Fireworks obsession sparks chemistry passion for UNI student
When the average person looks at a fireworks display, they probably aren’t thinking of the chemistry concepts behind the fiery spectacle. But that’s exactly what UNI senior chemistry major Kate Mostek does. Since her parents run a fireworks business, she has extensive knowledge of what it takes to put on an impressive show.
“Even the colors of fireworks are really chemistry dependent,” she explained. “Each color is made out of a different metal salt, and then you can brighten and dull the colors with different combinations.”
Mostek’s great-grandpa started working with fireworks as a hobby. Then her grandpa decided to take what he’d started and turn it into a business. Mostek’s dad recently took over the business. Now, both her parents, grandparents, siblings, fiancé and numerous aunts, uncles and cousins are all involved.
“We always joke that if you’re hanging out with us, you kind of get roped into it,” she said.
The Mitchell, Iowa-based business Flashing Thunder has been going strong since 1981. It’s common for the dinner conversation in the Mostek house to revolve around the fireworks business.
Even before transferring to UNI, she couldn’t quite shake fireworks. In fact, one of the very first labs in general chemistry which she took as a freshman at Kirkwood Community College was making black powder, the chemical explosive used in fireworks.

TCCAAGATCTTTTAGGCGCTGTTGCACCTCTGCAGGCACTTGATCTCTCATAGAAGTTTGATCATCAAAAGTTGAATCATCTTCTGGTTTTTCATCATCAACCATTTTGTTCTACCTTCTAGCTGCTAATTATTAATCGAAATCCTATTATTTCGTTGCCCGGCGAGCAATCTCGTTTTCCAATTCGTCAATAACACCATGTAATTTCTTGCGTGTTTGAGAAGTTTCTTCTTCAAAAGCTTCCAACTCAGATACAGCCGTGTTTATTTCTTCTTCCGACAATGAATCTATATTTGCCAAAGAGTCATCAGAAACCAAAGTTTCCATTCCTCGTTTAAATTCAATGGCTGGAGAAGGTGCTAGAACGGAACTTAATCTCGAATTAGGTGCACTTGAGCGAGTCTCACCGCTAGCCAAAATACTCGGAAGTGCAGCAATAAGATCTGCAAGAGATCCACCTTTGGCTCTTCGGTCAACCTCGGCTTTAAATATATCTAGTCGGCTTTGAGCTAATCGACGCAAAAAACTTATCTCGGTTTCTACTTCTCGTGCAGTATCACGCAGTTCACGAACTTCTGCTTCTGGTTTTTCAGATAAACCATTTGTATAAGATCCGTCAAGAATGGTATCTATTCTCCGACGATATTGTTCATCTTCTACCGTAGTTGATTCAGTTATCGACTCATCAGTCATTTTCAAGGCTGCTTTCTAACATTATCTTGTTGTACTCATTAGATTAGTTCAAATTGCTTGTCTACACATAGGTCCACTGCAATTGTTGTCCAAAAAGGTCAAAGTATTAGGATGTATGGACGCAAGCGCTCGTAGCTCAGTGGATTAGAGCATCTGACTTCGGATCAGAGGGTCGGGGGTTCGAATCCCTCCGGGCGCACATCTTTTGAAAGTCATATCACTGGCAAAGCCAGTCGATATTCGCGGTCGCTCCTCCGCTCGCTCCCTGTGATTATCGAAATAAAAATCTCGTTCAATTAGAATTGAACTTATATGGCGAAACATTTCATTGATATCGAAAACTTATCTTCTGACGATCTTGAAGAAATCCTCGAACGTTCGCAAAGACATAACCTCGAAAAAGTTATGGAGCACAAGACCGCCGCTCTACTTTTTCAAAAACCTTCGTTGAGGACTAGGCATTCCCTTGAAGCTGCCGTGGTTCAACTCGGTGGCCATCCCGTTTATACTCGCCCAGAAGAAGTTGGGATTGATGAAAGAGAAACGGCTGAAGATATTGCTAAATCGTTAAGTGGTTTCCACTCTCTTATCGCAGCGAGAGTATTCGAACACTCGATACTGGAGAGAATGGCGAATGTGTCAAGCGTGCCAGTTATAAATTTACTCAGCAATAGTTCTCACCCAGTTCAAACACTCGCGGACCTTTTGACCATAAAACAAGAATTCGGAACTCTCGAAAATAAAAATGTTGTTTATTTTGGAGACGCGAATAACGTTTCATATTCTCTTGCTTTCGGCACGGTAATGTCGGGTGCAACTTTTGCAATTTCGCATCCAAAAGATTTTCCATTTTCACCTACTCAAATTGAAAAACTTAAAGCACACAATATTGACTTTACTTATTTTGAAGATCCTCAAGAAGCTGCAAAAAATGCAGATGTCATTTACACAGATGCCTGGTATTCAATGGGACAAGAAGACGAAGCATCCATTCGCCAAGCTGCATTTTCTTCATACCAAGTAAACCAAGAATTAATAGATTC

“It was kind of funny because my professor was like, ‘Wow, you made it almost perfect the first time,’” said Mostek. “It’s almost like I've been doing it for 18 years.”
“I was going over the project with Anne Marie Gruber [UNI’s science librarian], and she was like, ‘Man, I wish I had somebody who knew a little more about black powder,’” Mostek explained. “I told her, ‘Well, that’s kind of my thing.’”
Mostek is also working on two other undergraduate research projects this semester. Under the guidance of Associate Professor of Chemistry and Biochemistry Joshua Sebree, Mostek is looking at the Virgin Mary, a formation at Coldwater Cave in northeast Iowa that is starting to dissolve. By taking UV spectra of the formation, she is helping figure out what rock it’s made out of and why it’s dissolving.
After she graduates in December, Mostek will be continuing on the family tradition, working for Flashing Thunder and utilizing her chemistry degree to take the fireworks business to the next level.
“My parents are more business-minded, so I feel like my chemistry degree will bring in something new and help us improve some things with some of our products.”
Even though Mostek came to UNI with a baseline of chemistry knowledge, her classes have built on that knowledge and helped her grow.
“Lecture’s given me a lot of theory knowledge,” she said. “I knew things happened, but I didn't necessarily know why. Now I have a lot of background information on why reactions happen the way they do and why some of these things turn the colors they do.”